US STOCKS-Futures down on jitters over Greece, fiscal cliff
* Euro zone to seek Greek aid deal without write-off
* Separatist parties win Catalonia election
* Knight in talks for market-making unit sale- sources
* Futures lower: S&P 6.5 pts, Dow 44 pts, Nasdaq 8.5 pts
By Angela Moon
NEW YORK, Nov 26 (Reuters) - U.S. stock index futures fell on Monday as investor returned to the market after a holiday-shortened trading week, focused on the meeting of euro zone finance ministers on Greece and negotiations over the U.S. "fiscal cliff."
Euro zone finance ministers and the International Monetary Fund will seek to unfreeze the second bailout package for Greece on Monday, but they first need to agree if some of the official loans to Athens might eventually be forgiven to cut Greek debt.
U.S. lawmakers have made little progress in the past 10 days toward a compromise to avoid the harsh tax increases and government spending cuts scheduled for Jan. 1, a senior Democratic senator said on Sunday.
"On the most pressing issue for the markets into year end, that of the tax and spending issues in the U.S., the Sunday morning talk shows didn't reveal that we're on the cusp of a deal as more horse trading will go on in the weeks to come," said Peter Boocvkar, managing director at Miller Tabak & Co in New York.
S&P 500 futures lost 6.5 points and were below fair value, a formula that evaluates pricing by taking into account interest rates, dividends and time to expiration on the contract. Dow Jones industrial average futures fell 44 points, and Nasdaq 100 futures dropped 8.5 points.
Knight Capital Group Inc is in talks about possibly selling its market-making operation, its largest and most profitable business, but it is not known if a deal will happen, sources familiar with the matter said on Saturday.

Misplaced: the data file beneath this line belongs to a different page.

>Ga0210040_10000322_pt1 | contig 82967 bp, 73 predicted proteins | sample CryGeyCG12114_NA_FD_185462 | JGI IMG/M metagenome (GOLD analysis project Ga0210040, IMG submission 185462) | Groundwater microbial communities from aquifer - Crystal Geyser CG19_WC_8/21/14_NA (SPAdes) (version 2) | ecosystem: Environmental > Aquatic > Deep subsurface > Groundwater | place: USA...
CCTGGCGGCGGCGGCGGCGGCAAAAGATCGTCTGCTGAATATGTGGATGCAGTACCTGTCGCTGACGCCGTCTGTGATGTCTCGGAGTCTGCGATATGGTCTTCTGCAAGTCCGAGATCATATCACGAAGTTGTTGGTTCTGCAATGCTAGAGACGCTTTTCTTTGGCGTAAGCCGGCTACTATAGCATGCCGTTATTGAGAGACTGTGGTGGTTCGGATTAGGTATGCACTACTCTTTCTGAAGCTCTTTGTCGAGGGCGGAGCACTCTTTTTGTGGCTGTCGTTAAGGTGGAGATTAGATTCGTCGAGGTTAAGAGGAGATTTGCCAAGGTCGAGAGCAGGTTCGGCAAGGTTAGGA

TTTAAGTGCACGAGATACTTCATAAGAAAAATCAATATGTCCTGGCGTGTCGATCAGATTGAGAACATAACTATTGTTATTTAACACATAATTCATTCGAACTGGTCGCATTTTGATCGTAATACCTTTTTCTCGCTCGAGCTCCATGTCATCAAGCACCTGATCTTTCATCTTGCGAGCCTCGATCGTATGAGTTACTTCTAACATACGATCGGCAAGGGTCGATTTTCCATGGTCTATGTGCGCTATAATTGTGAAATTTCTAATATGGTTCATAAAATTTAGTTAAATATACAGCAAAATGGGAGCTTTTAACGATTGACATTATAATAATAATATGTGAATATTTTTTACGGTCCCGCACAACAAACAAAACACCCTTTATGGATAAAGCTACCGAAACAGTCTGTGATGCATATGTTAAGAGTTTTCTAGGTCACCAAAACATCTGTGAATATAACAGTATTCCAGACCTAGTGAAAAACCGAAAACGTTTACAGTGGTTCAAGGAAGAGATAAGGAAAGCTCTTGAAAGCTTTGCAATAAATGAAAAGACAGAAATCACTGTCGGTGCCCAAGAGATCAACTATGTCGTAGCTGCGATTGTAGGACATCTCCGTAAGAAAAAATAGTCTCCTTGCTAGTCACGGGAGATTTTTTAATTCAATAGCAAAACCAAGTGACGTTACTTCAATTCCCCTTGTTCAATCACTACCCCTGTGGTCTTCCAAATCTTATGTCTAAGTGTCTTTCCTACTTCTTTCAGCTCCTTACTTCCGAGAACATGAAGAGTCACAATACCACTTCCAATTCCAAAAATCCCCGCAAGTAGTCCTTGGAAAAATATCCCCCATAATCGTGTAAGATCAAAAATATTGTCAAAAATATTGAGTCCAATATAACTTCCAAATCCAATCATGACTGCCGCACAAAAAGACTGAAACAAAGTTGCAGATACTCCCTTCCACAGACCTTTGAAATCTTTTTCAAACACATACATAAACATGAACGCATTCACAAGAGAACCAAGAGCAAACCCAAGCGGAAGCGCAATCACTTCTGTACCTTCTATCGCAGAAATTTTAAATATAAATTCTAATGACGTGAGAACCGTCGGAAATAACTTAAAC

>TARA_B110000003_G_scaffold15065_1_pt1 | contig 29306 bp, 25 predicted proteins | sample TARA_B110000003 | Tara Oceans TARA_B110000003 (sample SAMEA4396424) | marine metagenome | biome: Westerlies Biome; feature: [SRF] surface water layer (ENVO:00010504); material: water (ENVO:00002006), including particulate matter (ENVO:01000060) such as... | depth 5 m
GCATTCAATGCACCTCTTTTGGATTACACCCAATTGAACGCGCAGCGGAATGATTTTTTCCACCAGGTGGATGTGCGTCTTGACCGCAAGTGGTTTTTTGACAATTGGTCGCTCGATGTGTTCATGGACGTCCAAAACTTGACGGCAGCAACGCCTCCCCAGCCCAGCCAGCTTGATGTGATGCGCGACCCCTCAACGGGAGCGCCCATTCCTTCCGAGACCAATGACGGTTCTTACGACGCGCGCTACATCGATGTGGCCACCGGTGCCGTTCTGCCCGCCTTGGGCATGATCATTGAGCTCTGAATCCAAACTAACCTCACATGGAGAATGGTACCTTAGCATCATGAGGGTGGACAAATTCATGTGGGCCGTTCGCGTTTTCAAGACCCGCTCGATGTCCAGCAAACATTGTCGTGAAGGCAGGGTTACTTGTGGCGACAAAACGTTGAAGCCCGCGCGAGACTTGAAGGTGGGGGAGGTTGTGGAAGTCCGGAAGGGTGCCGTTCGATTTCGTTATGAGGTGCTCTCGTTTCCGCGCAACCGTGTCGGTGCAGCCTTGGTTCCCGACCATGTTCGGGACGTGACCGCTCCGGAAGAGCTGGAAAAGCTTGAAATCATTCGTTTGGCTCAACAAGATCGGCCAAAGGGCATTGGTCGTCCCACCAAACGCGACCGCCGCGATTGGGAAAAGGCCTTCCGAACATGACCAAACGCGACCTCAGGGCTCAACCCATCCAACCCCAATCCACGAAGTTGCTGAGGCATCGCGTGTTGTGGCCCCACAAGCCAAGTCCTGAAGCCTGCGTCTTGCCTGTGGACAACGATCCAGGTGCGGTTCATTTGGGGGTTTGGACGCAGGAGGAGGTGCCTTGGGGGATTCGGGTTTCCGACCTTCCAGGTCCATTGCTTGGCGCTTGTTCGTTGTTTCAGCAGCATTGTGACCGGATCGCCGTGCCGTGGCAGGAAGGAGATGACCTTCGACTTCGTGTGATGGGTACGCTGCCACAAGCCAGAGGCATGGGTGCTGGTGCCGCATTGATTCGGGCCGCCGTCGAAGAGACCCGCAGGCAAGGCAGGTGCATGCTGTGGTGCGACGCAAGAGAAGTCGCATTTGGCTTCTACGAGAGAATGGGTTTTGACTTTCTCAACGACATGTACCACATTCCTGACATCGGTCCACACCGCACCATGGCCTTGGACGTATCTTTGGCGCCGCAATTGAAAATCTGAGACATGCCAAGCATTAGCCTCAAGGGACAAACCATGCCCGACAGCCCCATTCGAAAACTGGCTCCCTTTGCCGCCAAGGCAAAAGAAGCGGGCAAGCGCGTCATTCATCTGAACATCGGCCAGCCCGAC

Apple Inc has asked a federal court to add six more products to its patent infringement lawsuit against Samsung Electronics Co, including the Samsung Galaxy Note II, in the latest in move in an ongoing legal war between the two companies.
U.S. shoppers went to stores earlier this Thanksgiving weekend and bought online more than in years past, giving retailers a strong start to the holiday shopping season, data showed on Sunday.
Black Friday's online sales topped $1 billion for the first time ever as more consumers used the Internet do their early holiday shopping, comScore Inc said on Sunday.
European equities inched lower following last week's strong rally in morning trade on Monday while the euro hovered near a one-month peak against the dollar as investors awaited the outcome of talks to provide a new tranche of emergency loans to Greece.
Over the weekend, separatist parties from Spain's Catalonia region won almost two-thirds of seats in the local parliament, backed by voters frustrated over the country's economic crisis and a tax system seen as unfair to the wealthy region.
European banks have asked the European Commission to postpone the introduction of tougher global bank capital rules by a year to 2014 after U.S. regulators delayed application of the new requirements.
U.S.-based stock funds suffered the most outflows since late July as U.S. lawmakers inched ahead in talks to avert the "fiscal cliff" of tax hikes and spending cuts set to occur in January, data from Thomson Reuters' Lipper service showed on Friday.
U.S. stocks rose for a fifth day during a holiday-shortened, thinly traded session on Friday as investors picked up recently beaten-down shares of large technology companies.
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DAVOS, Switzerland - Central banks have done their best to rescue the world economy by printing money and politicians must now act fast to enact structural reforms and pro-investment policies to boost growth, central bankers said on Saturday.